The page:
One major element of the original Goldman Sachs training center at 32 Old Slip that will remain in place is a tiered auditorium – renamed the Forum – that seats 250 people in angled rows. The updated auditorium has been opened up to more light – and river views – and equipped with simulcast and webcasting technology. “We’re fusing the virtual with the real world,” Kelly said, creating the capacity to link remote sites together and allow full participation by online audiences.

32 Old Slip also will be equipped with technology that will allow information presented in the auditorium to be broadcast into every room of the facility, including informal spaces with a range of furnishings – from tables and chairs to lounges and ottomans – that groups or individuals can arrange as they wish, giving meeting attendees almost unlimited options about how they want to interact with content and each other. “I think this is a big idea that no one else in the conferencing business has tapped into – that people are no longer just working in offices, sitting upright in chairs, at right angles to their desks,” Kelly said. “Technology has freed everything up. Things are becoming more relaxed. People want to be able to choose not only where they work, but how they work in a given setting.”

People have a new expectation of flexibility in their work and professional lives. “If I can work anywhere, anytime, at home, on my couch or at Starbucks, and can do so in comfort,” Kelly said, “then I fully expect the same at work or when I attend a meeting. …We asked, ‘How can we give people control? How can we allow alternative postures? How can we allow people to work more comfortably if that’s what they want?’ It’s not saying you’ve got to throw out the old and just have the new, but we’re going to be offering a range of settings that we don’t think clients will be able to find anywhere else.”

One such space is anchored by Nourish Café (Sentry Centers employs its own executive chef), with dining areas furnished with tables and chairs in a deliberate mix of shapes and heights. “One of the things that Michael and I have learned is that table height can indicate what to expect,” Bromberg said. “We call it the Starbucks Effect: If you’re at a high-top table – a communal table with stools – a certain kind of behavior is expected. If somebody wants to disappear and check email, they don’t sit at a round table, because you know they know other people are going to sit there, and there’s going to be a conversation going on; they go find the lounge chair that’s in the corner. People choose the appropriate setting among all the options we give them for what they need to do. They intuitively get the whole thing.”

Which is why Sentry Centers wanted to create a venue that is responsive to individuals. “Traditionally, meeting spaces have been designed for the meeting rooms themselves,” Kelly said. “But a lot of people are going to conferences because they want to be networking in between, before, and after the sessions. And oftentimes, the greatest success that people have, especially at association conferences, is not the learning that happens inside of the room, but the networking that happens outside. And so we provide comfortable spaces for people to have breakout conversations that aren’t necessarily planned, but that doesn’t mean that they aren’t important.”

There also will be places where attendees can get their own work done. “Everybody is plugged in these days with technology, and even if you’re out of the office, you’re still expected to be on call,” Kelly said. “And so the social spaces support the interaction for networking, but we’ve also designed and built in spaces that are fantastic for individual work, as well as small collaborative work.”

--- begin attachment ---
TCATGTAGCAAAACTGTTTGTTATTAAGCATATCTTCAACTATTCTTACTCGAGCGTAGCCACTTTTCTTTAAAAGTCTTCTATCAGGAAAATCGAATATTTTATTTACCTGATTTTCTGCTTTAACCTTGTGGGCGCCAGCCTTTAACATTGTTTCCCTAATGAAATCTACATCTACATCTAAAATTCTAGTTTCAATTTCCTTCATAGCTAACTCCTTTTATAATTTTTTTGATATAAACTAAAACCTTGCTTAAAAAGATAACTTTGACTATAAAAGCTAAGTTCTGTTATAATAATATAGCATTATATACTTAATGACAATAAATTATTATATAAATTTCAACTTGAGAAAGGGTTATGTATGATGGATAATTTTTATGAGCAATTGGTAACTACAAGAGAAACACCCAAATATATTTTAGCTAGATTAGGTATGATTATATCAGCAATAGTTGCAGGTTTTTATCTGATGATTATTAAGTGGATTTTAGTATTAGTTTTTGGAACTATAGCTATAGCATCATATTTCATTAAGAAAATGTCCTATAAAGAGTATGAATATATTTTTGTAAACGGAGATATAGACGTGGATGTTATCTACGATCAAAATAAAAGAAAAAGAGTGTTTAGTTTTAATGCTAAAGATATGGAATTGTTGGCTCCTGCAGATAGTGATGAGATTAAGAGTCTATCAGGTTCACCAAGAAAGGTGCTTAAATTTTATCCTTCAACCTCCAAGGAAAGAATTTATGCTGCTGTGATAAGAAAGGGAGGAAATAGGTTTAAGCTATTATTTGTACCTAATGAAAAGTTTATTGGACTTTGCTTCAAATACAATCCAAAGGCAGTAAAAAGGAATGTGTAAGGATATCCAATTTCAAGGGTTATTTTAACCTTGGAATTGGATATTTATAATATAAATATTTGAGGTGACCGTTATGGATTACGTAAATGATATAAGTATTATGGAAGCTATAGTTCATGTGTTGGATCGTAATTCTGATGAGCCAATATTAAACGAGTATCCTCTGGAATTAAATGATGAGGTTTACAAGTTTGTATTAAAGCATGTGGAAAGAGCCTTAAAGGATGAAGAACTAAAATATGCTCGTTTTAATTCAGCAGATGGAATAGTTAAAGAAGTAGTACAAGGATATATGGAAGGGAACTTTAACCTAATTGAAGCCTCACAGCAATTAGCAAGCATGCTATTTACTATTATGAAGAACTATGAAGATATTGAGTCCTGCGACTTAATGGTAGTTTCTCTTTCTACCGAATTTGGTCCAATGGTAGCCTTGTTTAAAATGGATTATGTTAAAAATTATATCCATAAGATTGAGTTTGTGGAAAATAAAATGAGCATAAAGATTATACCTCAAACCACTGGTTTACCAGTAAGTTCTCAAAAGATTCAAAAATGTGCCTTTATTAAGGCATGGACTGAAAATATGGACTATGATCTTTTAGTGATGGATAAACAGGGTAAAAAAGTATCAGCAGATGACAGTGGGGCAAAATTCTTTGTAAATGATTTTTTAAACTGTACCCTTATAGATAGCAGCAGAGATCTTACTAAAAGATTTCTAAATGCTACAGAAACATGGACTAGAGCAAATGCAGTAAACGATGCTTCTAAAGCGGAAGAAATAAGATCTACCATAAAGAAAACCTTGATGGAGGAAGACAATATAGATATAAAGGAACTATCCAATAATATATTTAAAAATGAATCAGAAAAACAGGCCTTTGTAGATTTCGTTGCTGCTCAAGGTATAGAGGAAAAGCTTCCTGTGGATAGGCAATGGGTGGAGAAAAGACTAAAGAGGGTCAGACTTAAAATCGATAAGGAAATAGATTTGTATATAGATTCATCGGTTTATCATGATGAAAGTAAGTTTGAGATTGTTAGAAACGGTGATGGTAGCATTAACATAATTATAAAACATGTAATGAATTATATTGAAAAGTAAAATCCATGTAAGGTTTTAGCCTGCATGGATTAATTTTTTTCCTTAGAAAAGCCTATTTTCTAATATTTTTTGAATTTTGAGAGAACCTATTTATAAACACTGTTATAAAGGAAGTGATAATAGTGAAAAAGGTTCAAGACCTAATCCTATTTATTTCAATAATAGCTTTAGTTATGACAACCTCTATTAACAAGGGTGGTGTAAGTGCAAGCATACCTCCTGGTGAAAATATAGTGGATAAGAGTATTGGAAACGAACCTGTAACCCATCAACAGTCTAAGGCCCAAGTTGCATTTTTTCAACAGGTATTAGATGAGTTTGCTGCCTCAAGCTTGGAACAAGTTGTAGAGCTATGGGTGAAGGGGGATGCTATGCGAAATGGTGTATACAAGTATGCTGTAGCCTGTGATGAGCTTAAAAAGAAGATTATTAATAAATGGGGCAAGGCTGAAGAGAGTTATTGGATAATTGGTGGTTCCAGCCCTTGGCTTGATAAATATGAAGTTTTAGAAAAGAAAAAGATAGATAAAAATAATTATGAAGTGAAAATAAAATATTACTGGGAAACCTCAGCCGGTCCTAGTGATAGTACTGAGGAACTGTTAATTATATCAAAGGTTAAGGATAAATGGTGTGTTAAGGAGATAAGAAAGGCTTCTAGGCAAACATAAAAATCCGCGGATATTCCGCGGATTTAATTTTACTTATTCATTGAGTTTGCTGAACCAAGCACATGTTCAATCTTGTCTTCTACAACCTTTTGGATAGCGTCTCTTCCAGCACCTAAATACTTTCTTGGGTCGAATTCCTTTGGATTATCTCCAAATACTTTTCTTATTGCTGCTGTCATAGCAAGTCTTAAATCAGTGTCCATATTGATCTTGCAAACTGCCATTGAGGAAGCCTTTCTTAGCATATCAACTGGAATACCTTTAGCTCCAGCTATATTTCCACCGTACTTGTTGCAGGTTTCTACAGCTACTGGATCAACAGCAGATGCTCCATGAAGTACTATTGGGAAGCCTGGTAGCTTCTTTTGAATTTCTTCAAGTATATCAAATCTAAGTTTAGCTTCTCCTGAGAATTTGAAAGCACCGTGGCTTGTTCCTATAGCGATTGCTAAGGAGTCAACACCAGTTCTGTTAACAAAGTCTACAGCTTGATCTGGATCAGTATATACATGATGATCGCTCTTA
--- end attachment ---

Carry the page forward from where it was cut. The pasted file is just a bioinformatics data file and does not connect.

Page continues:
No More Back-of-House

One thing meeting planners won’t encounter at 32 Old Slip is Sentry staff hidden away behind the scenes. Attendees will arrive via escalator directly into a foyer where meeting planners will be based at built-in registration desks that also function as workstations, with another planner workstation outside the auditorium. Sentry staff also will work in the reception area, so planners as well as attendees have ready access to them at all times.

Putting operations staff in the middle of the space was a design challenge. “Those spaces get messy sometimes,” Fazio said, “and we had to think of how do you design something like that that provides the level of accessibility and easy accommodation that the participants are looking for, without looking like we’ve trashed up our reception area.”

“This notion of trashing things up is very near to my heart as a designer,” Bromberg added, laughing. “In most traditional meeting rooms and conference-center rooms, when nobody’s there, they look gorgeous, right? And then, the planners come in with their boxes and their easels and their signs. And people come in with their stuff, and two minutes later it’s a disaster.

“I can sum up our whole design principle by saying, ‘We know it’s going to happen, so how do we make it beautiful? Let’s not ignore it, let’s accommodate it,’” Bromberg said. “There’s a rule that there will be no skirted tables at Sentry Centers, which is a pretty big deal.” That principle required the designers to think about the life cycle of everything in the facility – from glasses to chairs to cases of soda to flipboards. According to Fazio, they asked themselves, “How does it get stored? How does it get set up? How does it get used? What happens after it’s used, and how does it get put away?”

The result of all that research and analysis is an environment that is in tune with users’ work patterns and needs – including some, Fazio said, that users weren’t even aware they had. “I love that moment when someone is able to do something that they didn’t even know they needed,” he said, “or they didn’t expect it was going to be able to happen to them in this space, and they say, ‘How did you know that I needed that?’ That would be a home run for us, and that’s, I think, going to happen at this center.”